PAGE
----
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Clinton’s Investment Credit Attacked With AM-Clinton-Economy, Bjt

March 31, 1993

WASHINGTON (AP) _ President Clinton’s proposed tax incentive for business investment in machinery was criticized Wednesday by some of the companies that would receive it.

Like the businessmen, the chief tax writer in the House, Rep. Dan Rostenkowski, D-Ill., expressed concern about the higher corporate tax rates that Clinton has recommended to pay for the incentive, known as the investment tax credit.

″I’m not too enthusiastic about increasing corporate rates,″ Rostenkowski said as the Ways and Means Committee, which he chairs, heard testimony about Clinton’s tax program.

Harry Sullivan, senior vice president of the Food Marketing Institute said: ″Abandon the temporary (investment tax credit) proposal - it has garnered no support in the corporate community - and leave the corporate rate at 34 percent,″ the current maximum.

He testified for the Tax Reform Action Coalition, a business group created to fight for lower tax rates even at the expense of special deductions, credits and other targeted tax breaks. The investment credit was one of the major provisions repealed in exchange for the lower rates enacted in 1986.

George W. Sydnor Jr., chairman of the National Association of Wholesaler- Distributors, agreed with Sullivan and called the proposed credit anemic. Sydnor, president of James McGraw Inc. of Richmond, urged that it be dropped and that corporate rates not be increased.

Clinton proposed restoring the investment credit to spur the economy. Under the plan, small businesses would get a 7 percent credit for equipment purchases before the end of 1994 and a permanent 5 percent credit after that. Other businesses could take a 7 percent credit for machinery bought before 1995, when the credit would expire.

Several members of Congress have been skeptical about the credit. Some say it would reward businesses for purchases they would make anyway. Other lawmakers say the money would be better spent reducing the federal deficit.

But Clinton has shown no indication of backing away from the credit.

″Treasury feels that the president’s investment package, including the investment tax credit, capital gains (reductions) and other provisions, will be a very effective spur to investment in this country,″ Treasury Department spokesman Jack DeVore said.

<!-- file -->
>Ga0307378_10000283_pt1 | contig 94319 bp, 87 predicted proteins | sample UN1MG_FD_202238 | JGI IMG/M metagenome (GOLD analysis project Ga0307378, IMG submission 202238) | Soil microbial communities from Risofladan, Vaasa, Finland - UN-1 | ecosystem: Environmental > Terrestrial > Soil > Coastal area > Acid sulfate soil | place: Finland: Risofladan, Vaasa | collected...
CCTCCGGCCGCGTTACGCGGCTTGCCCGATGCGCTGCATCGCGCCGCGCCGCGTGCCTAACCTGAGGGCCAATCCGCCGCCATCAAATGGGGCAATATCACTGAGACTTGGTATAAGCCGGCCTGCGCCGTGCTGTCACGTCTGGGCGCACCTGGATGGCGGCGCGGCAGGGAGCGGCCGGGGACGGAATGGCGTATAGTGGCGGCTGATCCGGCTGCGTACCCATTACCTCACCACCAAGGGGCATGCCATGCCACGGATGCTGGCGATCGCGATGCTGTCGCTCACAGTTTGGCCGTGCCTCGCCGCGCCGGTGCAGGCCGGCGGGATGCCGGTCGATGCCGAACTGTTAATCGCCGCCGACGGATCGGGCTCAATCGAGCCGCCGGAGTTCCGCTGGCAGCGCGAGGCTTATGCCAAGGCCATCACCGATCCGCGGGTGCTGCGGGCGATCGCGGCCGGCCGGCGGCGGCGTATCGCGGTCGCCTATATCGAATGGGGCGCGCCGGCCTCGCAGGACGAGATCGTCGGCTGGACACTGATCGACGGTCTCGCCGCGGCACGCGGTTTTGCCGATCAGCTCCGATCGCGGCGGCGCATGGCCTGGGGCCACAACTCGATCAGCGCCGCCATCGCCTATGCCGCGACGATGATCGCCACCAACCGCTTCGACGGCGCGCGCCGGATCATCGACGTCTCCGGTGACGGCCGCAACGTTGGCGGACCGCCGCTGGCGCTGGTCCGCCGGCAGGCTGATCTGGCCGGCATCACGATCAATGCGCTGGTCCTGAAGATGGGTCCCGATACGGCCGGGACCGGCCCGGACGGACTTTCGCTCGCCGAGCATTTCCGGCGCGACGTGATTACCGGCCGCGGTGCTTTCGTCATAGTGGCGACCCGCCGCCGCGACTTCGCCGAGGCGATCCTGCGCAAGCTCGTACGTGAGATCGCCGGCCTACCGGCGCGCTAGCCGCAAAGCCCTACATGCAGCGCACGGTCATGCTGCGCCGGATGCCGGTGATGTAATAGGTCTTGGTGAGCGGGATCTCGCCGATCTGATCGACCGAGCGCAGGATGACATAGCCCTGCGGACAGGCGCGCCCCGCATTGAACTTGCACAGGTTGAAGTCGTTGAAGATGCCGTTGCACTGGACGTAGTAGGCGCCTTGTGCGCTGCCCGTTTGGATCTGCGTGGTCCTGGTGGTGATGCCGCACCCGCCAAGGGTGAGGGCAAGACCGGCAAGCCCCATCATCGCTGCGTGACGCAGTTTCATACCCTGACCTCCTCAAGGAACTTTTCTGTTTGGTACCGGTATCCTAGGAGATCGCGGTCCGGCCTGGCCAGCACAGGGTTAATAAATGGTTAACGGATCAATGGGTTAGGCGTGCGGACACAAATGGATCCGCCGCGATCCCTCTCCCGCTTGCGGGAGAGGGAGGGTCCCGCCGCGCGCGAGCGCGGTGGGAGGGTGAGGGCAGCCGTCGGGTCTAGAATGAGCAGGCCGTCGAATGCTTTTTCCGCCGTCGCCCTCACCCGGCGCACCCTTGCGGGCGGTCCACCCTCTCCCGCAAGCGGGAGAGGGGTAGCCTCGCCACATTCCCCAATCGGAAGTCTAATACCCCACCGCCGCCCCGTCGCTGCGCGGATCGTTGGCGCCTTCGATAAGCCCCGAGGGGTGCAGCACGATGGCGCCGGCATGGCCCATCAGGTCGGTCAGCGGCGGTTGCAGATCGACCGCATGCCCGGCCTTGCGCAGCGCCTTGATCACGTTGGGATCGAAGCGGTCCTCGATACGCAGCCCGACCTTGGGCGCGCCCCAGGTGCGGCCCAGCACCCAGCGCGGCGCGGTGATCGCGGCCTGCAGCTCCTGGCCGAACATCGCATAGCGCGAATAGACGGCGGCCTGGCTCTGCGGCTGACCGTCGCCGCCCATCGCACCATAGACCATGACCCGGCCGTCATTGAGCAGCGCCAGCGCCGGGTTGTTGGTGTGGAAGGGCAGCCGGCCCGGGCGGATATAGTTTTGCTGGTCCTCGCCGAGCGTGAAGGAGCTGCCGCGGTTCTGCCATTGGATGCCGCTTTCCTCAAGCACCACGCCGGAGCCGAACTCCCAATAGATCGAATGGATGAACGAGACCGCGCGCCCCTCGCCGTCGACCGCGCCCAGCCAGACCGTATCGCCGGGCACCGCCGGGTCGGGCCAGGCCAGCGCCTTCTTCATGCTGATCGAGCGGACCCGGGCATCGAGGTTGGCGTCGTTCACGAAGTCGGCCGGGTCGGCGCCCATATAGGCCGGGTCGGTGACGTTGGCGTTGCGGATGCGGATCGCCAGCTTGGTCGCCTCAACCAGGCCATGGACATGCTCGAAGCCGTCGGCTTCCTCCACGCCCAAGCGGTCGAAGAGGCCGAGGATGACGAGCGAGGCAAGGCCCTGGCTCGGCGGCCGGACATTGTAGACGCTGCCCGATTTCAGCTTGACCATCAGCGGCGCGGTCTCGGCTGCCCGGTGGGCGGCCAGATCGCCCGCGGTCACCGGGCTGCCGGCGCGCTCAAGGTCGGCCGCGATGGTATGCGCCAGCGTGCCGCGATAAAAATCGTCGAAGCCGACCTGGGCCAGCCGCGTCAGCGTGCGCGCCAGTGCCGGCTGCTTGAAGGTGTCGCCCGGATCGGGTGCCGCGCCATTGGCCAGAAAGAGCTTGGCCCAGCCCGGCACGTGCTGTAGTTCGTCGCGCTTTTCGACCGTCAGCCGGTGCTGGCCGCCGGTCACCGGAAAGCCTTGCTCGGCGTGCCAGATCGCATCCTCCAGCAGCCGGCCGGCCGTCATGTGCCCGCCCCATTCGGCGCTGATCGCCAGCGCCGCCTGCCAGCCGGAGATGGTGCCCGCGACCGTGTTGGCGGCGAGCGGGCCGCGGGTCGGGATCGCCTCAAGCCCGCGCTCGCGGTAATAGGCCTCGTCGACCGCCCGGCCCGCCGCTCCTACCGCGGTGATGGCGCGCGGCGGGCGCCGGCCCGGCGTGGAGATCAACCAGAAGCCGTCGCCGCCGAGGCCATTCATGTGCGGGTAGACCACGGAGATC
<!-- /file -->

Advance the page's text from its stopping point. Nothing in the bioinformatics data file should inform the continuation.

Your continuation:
Bill McReynolds, a spokesman for the Chamber of Commerce, said that business group is checking its members nationwide to see whether they want the credit at the expense of higher rates. ″We are hearing that (many are skeptical),″ McReynolds said. ″We have to find out how prevalent that is.″

The credit was the main concern of businesses testifying at the hearing, but it was not the only tax issue. Among other witnesses:

-Goodwill Industries of America urged that a tax break for mainly wealthy contributors be restored. Its expiration last June 30 ″has produced a dramatic drop in ... donations (of appreciated property) from upper-income taxpayers,″ said Goodwill President David M. Cooney. The provision, strongly supported by museums and libraries, allows the 200,000 or taxpayers subject to the ″alternative minimum tax″ to deduct the full market value, rather than purchase price, of artwork, stock and other property that has grown in value.

-Friends of the Earth endorsed Clinton’s proposed tax on most fuels, saying it would penalize pollution and energy inefficiency.

-Several aluminum producers said their industry should be exempted from the energy tax, because most of their energy is used to make primary aluminum - not as a fuel. They noted, for example, that coal used to make coke and natural gas used to make fertilizer are exempt.

-Groups ranging from the American Legion to the Taco Bell urged restoration of the targeted-jobs tax credit, which expired last June. The credit, which Clinton supports, rewards businesses for hiring the disadvantaged.

-The hotel, restaurant and theater industries criticized Clinton’s proposal to reduce to 50 percent from 80 percent the portion of business meal and entertainment expenses that taxpayers pick up.

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